If you are looking to do macro in a serious way you likely will later want extension rings, bellows, TC, etc., and the WP version of that lens has no aperture ring. That limits what is available. I suggest you figure out what you plan to mostly photograph, what possible double duty you want of the lens: in studio or in the field, general purpose or telephoto, extreme close-up, do you want/need AF, etc. Also for moderate close-up in the field a zoom w/ macro ability may be a more convenient option as it is [much!] easier to change the degree of enlargement w/o moving a tripod (not really feasible for even moderate close-up work) or buying a slide camera mount. Actually a book on macro and the various options may be profitable reading. I used The Manual of Close-Up Photography [1979] by Lefkowitz. He covers the various options [although not the advantages of the zoom]. More recent reading material can likely be found.

BTW the Oshiro 60mm 2:1 macro lens looks pretty good, and already a rather specialized (true) macro lens. What is it that you find limiting? Knowing what was not okay would help in suggesting another lens.
You’ve definitely given me some food for thought here. ☺️ Maybe I just need to practice more with the Oshiro before going for an upgrade of sorts. It has been a good lens to learn. The book recommendation certainly sounds doable. Hopefully I can find it on Amazon or something. Thanks!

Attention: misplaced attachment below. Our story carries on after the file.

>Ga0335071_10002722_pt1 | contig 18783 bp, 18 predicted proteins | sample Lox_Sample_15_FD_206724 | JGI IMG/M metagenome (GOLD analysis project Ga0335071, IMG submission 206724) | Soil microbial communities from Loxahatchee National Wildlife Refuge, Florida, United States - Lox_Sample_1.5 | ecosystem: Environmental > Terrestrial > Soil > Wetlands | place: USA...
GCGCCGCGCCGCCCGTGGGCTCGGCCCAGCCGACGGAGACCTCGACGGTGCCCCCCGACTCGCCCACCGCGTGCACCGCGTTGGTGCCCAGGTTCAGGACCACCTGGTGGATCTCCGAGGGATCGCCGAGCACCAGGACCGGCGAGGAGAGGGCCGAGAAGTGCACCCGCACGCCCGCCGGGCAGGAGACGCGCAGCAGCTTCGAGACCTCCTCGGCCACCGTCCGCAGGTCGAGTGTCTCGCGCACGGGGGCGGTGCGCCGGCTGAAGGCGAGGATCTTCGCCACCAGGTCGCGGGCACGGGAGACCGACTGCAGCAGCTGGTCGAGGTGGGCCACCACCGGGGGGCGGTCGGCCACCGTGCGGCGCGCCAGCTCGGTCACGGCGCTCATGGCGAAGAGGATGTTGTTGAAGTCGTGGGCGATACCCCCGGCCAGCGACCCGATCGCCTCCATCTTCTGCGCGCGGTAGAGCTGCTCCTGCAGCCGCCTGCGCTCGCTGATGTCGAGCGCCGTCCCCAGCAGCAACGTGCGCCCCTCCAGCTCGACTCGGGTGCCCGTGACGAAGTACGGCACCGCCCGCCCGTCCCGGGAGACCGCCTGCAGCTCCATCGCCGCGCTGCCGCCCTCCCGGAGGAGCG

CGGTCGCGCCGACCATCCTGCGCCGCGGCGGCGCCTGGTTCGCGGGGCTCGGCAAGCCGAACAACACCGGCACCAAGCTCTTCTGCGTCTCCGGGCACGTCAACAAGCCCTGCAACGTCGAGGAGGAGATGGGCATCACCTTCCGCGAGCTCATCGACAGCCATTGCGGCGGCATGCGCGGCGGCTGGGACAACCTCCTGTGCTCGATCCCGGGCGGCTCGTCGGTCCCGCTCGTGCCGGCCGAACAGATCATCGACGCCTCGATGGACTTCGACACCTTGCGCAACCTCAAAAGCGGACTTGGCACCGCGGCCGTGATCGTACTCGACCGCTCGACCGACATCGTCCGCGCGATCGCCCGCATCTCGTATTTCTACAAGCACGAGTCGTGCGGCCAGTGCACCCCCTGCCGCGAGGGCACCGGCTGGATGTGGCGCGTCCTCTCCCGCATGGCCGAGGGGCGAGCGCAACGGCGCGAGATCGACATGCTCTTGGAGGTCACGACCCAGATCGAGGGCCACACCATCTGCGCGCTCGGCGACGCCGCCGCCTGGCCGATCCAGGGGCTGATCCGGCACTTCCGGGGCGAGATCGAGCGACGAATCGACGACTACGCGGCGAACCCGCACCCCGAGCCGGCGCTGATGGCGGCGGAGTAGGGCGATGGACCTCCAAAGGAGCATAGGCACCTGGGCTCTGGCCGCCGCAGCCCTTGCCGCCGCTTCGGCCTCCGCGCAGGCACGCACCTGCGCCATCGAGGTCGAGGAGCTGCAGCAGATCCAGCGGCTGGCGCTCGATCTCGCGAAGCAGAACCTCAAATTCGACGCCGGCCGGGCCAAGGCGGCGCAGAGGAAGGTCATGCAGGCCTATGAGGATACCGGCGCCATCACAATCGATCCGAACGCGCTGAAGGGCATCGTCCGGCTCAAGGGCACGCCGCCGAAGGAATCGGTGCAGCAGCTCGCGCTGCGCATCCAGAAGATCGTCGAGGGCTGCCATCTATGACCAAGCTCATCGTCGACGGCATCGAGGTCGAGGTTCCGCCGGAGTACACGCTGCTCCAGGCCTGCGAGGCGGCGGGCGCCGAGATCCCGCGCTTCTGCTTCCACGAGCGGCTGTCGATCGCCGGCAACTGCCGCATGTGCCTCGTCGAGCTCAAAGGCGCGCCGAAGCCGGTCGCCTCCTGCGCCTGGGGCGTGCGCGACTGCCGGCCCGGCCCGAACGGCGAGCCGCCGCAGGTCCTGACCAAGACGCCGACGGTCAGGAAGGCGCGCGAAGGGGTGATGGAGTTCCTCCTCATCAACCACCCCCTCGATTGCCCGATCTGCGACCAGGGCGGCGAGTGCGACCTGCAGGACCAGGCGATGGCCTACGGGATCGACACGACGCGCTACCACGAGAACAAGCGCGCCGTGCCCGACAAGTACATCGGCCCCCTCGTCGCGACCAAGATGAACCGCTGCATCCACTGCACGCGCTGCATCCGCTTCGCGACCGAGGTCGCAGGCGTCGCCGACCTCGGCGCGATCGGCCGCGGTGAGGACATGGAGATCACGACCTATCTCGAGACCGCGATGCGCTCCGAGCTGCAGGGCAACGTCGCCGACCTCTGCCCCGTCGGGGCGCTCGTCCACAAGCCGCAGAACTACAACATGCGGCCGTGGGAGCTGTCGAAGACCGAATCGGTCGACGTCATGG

07-09-2019, 01:06 AM   #4
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DMS is spot on with the observation that you will bump into some limitations if you acquire a lens without an aperture ring. For that reason, I have the older, non-WR version of the Pentax D-FA 100mm macro. It is really sharp, the longer working distance is very useful in the field, and the focal length works really well for portraits too.

Another option would be to look at the Irix 150mm, reviewed on this forum: Irix 150mm F2.8 Macro 1:1 Lens Reviews - Miscellaneous Lenses - Pentax Lens Review Database

This is a manual focus lens, but has some really ardent admirers.

You will also get some very good pointers from the Macro Lens thread on this forum.

07-09-2019, 03:18 AM   #5
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I suggest you take a careful look at each of the following threads: "the puddin's in the eatin'."

The Macro Flower Club - PentaxForums.com